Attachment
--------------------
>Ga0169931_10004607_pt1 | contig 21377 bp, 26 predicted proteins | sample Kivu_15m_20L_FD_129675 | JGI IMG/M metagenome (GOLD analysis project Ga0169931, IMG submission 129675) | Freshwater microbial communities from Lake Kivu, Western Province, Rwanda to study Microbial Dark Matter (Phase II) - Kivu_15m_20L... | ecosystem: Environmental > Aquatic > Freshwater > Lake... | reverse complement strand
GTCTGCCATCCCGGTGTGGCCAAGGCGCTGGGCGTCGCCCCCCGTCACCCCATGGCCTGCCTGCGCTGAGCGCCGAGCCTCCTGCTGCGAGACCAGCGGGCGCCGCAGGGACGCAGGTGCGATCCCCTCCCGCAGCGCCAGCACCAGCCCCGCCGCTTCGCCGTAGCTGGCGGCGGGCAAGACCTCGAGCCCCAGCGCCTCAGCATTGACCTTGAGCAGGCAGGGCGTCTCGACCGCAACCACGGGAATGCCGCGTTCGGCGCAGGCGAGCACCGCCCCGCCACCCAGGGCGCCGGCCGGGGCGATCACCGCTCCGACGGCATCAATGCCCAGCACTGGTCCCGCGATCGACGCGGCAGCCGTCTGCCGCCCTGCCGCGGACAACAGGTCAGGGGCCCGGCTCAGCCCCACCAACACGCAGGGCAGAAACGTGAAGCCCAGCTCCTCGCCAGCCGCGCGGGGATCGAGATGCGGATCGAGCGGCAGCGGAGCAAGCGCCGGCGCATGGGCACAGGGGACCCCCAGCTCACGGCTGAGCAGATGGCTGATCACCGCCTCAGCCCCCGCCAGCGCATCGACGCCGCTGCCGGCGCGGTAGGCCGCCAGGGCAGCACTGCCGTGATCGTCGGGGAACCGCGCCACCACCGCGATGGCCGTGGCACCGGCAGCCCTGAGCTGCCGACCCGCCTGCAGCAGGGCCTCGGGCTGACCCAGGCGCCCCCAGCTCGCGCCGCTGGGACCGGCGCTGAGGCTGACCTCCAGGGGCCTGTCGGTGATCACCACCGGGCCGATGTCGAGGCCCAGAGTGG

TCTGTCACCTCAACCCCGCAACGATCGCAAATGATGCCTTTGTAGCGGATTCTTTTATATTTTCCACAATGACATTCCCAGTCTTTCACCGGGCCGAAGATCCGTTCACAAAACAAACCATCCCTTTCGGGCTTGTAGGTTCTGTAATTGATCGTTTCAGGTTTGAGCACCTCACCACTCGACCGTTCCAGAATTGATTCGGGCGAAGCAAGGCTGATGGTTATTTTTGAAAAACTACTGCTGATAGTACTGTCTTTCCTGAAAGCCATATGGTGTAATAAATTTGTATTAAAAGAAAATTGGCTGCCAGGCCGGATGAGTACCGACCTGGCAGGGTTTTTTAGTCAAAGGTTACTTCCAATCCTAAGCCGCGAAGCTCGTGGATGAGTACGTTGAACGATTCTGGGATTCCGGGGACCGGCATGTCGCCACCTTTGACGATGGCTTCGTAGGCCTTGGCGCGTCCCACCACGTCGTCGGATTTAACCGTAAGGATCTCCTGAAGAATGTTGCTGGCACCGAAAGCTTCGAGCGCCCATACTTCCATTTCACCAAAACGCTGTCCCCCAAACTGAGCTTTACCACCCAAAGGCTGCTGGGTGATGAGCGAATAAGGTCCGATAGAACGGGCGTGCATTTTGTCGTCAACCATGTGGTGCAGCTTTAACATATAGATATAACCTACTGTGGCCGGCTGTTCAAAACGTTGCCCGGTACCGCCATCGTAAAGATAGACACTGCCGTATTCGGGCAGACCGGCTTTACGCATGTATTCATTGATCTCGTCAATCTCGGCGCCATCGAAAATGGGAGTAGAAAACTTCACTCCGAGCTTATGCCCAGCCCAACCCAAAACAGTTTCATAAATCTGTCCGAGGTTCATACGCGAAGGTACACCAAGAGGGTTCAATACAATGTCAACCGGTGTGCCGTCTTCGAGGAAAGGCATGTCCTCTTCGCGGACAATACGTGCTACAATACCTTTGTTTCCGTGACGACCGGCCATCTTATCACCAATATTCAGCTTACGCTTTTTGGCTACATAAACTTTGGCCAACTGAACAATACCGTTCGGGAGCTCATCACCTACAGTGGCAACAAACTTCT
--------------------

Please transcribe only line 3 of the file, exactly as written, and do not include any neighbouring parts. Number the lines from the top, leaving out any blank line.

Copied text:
TCTGTCACCTCAACCCCGCAACGATCGCAAATGATGCCTTTGTAGCGGATTCTTTTATATTTTCCACAATGACATTCCCAGTCTTTCACCGGGCCGAAGATCCGTTCACAAAACAAACCATCCCTTTCGGGCTTGTAGGTTCTGTAATTGATCGTTTCAGGTTTGAGCACCTCACCACTCGACCGTTCCAGAATTGATTCGGGCGAAGCAAGGCTGATGGTTATTTTTGAAAAACTACTGCTGATAGTACTGTCTTTCCTGAAAGCCATATGGTGTAATAAATTTGTATTAAAAGAAAATTGGCTGCCAGGCCGGATGAGTACCGACCTGGCAGGGTTTTTTAGTCAAAGGTTACTTCCAATCCTAAGCCGCGAAGCTCGTGGATGAGTACGTTGAACGATTCTGGGATTCCGGGGACCGGCATGTCGCCACCTTTGACGATGGCTTCGTAGGCCTTGGCGCGTCCCACCACGTCGTCGGATTTAACCGTAAGGATCTCCTGAAGAATGTTGCTGGCACCGAAAGCTTCGAGCGCCCATACTTCCATTTCACCAAAACGCTGTCCCCCAAACTGAGCTTTACCACCCAAAGGCTGCTGGGTGATGAGCGAATAAGGTCCGATAGAACGGGCGTGCATTTTGTCGTCAACCATGTGGTGCAGCTTTAACATATAGATATAACCTACTGTGGCCGGCTGTTCAAAACGTTGCCCGGTACCGCCATCGTAAAGATAGACACTGCCGTATTCGGGCAGACCGGCTTTACGCATGTATTCATTGATCTCGTCAATCTCGGCGCCATCGAAAATGGGAGTAGAAAACTTCACTCCGAGCTTATGCCCAGCCCAACCCAAAACAGTTTCATAAATCTGTCCGAGGTTCATACGCGAAGGTACACCAAGAGGGTTCAATACAATGTCAACCGGTGTGCCGTCTTCGAGGAAAGGCATGTCCTCTTCGCGGACAATACGTGCTACAATACCTTTGTTTCCGTGACGACCGGCCATCTTATCACCAATATTCAGCTTACGCTTTTTGGCTACATAAACTTTGGCCAACTGAACAATACCGTTCGGGAGCTCATCACCTACAGTGGCAACAAACTTCT